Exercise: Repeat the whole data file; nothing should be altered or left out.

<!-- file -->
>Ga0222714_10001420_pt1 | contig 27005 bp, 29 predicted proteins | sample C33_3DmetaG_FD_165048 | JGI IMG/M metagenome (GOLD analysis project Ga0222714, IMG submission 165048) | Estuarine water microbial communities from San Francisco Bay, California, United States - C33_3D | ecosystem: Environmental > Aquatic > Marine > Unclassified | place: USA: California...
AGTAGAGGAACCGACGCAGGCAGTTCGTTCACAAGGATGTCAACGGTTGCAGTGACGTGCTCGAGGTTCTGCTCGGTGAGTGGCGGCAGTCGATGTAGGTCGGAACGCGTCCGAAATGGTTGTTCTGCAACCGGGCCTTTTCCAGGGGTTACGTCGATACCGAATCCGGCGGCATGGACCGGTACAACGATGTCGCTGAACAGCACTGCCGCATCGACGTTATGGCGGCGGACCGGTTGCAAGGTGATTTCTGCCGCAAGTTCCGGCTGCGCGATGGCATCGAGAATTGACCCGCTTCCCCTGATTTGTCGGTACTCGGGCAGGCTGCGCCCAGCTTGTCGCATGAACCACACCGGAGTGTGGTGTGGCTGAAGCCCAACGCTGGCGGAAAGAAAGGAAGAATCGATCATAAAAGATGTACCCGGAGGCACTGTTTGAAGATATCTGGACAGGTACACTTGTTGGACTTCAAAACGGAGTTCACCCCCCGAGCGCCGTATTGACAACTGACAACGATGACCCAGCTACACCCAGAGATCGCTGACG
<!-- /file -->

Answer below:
>Ga0222714_10001420_pt1 | contig 27005 bp, 29 predicted proteins | sample C33_3DmetaG_FD_165048 | JGI IMG/M metagenome (GOLD analysis project Ga0222714, IMG submission 165048) | Estuarine water microbial communities from San Francisco Bay, California, United States - C33_3D | ecosystem: Environmental > Aquatic > Marine > Unclassified | place: USA: California...
AGTAGAGGAACCGACGCAGGCAGTTCGTTCACAAGGATGTCAACGGTTGCAGTGACGTGCTCGAGGTTCTGCTCGGTGAGTGGCGGCAGTCGATGTAGGTCGGAACGCGTCCGAAATGGTTGTTCTGCAACCGGGCCTTTTCCAGGGGTTACGTCGATACCGAATCCGGCGGCATGGACCGGTACAACGATGTCGCTGAACAGCACTGCCGCATCGACGTTATGGCGGCGGACCGGTTGCAAGGTGATTTCTGCCGCAAGTTCCGGCTGCGCGATGGCATCGAGAATTGACCCGCTTCCCCTGATTTGTCGGTACTCGGGCAGGCTGCGCCCAGCTTGTCGCATGAACCACACCGGAGTGTGGTGTGGCTGAAGCCCAACGCTGGCGGAAAGAAAGGAAGAATCGATCATAAAAGATGTACCCGGAGGCACTGTTTGAAGATATCTGGACAGGTACACTTGTTGGACTTCAAAACGGAGTTCACCCCCCGAGCGCCGTATTGACAACTGACAACGATGACCCAGCTACACCCAGAGATCGCTGACG